Three photographers from South Africa have been shortlisted in the 2017 Sony World Photograpy Awards, the world’s largest photography competition, placing in the top 50 of their respective categories out of 227,596 submitted images from 183 countries. The photographers’ work will be on show in London as part of the Sony World Photography Awards & Martin Parr – 2017 Exhibition from 21 April to 7 May 2017, and published in the 2017 edition of the awards’ book.
Christiaan Kotze, South Africa – Motion: Fencing: Men’s Foil Individual, Great Britain’s Richard Kruse v the USA’s Massialas on Sunday 7 August 2016 in Rio, Brazil. Christiaan Kotze/2017 Sony World Photography Awards
Produced by the World Photography Organisation, 2017 sees the 10th anniversary of the Sony World Photography Awards and a decade-long partnership with headline sponsor, Sony. Each year the awards recognise and reward the very best contemporary photography captured over the last year entered into any of the awards’ four competitions – Professional, Open, Youth and Student Focus. With 49 nationalities represented, the 2017 shortlists reinforce the awards’ international appeal and unique ability to present the greatest images taken by photographers from all corners of the world on a truly global scale.
South African snaps Student Focus
Cole Ndelu, 22, from the Stellenbosch Academy of Design & Photography, has been announced as a shortlisted photographer in the awards’ Student Focus competition. Ndelu’s shortlisted image, ‘Pride of the Panther’, was one of the 10 images selected from submissions by over 300 institutions across the globe answering the brief ‘Memories’.
Cole Ndelu, South Africa – Pride Of The Panther. Cole Ndelu/2017 Sony World Photography Awards
Ndelu’s shortlisted image ‘Pride of the Panther’ is a fascinating portrait of Zana Masombuka, referring to the South African student protest against the tuition fees. Interested in how the protest action moved from the ‘real world’ to the ‘online world’, and carried on in places like Facebook, Twitter, Instagram and YouTube, the photographer chose to render her image in a way in order to highlight the role of the social media in the protest action.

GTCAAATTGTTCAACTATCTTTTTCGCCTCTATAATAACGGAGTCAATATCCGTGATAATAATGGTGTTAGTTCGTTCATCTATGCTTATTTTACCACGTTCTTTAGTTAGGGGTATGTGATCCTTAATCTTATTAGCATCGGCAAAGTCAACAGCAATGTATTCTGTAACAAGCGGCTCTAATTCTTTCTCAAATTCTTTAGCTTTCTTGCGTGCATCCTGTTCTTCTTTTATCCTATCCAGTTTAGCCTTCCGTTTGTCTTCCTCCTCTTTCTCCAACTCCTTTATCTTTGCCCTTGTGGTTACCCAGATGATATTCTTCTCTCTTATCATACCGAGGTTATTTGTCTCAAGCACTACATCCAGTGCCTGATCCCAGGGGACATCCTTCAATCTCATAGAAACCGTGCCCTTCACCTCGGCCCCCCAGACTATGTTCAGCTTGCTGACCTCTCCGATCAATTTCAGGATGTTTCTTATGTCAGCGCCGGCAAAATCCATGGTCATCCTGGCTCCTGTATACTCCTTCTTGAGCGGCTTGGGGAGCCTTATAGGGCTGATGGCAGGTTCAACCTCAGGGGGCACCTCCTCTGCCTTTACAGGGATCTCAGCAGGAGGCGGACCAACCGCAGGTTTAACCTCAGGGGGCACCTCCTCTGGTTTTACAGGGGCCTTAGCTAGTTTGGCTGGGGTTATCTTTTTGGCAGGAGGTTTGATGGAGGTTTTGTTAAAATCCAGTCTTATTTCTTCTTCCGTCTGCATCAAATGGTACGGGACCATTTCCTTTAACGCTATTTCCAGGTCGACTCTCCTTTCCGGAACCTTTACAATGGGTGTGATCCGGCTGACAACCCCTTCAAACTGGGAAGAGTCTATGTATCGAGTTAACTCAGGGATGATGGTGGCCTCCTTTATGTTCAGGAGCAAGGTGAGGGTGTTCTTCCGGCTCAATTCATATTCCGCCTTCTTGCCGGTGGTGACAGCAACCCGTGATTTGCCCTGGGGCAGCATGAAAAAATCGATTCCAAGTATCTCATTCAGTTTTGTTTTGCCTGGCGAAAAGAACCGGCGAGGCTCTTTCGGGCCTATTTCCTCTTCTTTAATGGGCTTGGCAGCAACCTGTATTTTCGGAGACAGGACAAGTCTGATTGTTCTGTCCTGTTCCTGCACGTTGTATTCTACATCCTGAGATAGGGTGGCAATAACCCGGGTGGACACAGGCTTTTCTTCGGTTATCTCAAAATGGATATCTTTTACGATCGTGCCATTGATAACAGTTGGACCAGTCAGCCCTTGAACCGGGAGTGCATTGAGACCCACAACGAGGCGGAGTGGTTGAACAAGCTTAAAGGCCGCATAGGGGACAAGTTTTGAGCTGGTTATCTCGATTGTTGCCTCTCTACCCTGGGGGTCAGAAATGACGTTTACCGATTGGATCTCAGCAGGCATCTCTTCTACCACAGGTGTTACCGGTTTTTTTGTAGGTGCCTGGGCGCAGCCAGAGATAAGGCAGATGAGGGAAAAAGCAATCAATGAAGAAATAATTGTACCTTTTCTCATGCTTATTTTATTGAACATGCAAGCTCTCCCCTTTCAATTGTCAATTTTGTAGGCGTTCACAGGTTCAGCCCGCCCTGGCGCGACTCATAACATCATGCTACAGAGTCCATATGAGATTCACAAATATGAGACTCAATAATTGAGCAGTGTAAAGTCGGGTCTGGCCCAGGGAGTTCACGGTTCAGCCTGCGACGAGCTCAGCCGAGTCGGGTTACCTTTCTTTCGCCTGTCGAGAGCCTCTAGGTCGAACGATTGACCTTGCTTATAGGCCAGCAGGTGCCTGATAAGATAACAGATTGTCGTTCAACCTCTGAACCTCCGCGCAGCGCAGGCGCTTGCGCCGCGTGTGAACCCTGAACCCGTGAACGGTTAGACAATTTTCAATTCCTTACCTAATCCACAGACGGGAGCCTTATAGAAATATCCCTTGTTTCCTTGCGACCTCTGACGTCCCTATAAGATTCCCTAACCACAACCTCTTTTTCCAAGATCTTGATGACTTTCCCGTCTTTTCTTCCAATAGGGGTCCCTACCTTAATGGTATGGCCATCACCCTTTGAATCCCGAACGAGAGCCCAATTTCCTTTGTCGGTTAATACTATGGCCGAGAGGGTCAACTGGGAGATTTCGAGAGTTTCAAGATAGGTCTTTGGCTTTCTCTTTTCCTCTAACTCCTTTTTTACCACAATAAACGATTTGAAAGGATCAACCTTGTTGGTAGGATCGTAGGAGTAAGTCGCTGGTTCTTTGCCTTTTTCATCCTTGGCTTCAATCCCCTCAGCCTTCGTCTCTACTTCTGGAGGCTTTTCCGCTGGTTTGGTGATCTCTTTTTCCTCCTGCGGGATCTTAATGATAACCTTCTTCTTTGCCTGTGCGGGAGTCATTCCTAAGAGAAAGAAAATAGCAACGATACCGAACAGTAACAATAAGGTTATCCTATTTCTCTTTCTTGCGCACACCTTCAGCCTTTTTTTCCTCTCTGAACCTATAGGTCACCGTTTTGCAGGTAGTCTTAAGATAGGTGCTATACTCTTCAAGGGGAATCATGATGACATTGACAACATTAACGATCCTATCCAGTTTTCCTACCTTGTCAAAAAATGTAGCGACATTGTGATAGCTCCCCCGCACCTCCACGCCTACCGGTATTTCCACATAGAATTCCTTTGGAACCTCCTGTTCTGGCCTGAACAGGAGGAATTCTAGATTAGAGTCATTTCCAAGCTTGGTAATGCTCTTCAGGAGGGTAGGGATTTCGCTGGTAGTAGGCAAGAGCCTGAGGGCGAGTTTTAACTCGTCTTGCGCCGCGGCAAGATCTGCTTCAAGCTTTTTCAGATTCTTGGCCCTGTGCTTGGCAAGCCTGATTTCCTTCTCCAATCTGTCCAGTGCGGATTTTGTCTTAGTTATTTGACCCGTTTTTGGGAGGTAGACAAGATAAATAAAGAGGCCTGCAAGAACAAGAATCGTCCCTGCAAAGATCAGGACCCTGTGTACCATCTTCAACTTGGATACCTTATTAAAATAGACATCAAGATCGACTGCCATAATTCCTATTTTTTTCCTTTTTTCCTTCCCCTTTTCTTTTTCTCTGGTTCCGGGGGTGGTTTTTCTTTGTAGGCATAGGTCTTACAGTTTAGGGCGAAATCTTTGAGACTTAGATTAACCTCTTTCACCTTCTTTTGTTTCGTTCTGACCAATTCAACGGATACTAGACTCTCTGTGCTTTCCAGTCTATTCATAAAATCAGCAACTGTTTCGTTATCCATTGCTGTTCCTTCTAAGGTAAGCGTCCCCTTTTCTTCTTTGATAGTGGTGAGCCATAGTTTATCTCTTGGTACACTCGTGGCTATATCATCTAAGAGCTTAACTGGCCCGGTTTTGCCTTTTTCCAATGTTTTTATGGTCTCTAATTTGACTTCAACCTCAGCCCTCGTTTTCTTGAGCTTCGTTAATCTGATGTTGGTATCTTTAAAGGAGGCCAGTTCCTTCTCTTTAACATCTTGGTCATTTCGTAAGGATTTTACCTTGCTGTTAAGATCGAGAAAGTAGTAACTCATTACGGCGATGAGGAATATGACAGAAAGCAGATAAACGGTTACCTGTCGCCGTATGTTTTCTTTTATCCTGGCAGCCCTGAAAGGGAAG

Zana is dressed in full black – similarly to the Black Panther Party – and I have chosen to distort, fracture and glitch the image. My image is about how we remember and where we go to remember – there are no physical monuments for the students protesting against the tuition fees. Also, I wanted to remind people of how this movement changes online, because online spaces often distort the truth and the reality.
Based in Pretoria, South Africa, Cole Ndelu is a recent graduate of the Stellenbosch Academy of Design and Photography. She is a visual communicator with the strong desire to spark conversation, and inspire thought and exploration. Ndelu was also commended for a single image in the Portraits category of the Open competition. As a shortlisted photographer, Ndelu has been given a prestigious Sony α7 full frame, which she will now use to complete a second photography challenge set by the judges. Ndelu will also be flown to London in April to attend the Sony World Photography Awards ceremony on Thursday 20 April. The winner of the Student Photographer of the Year title will be announced at the ceremony and will receive the grand prize of €30,000 worth of Sony equipment for his/her university.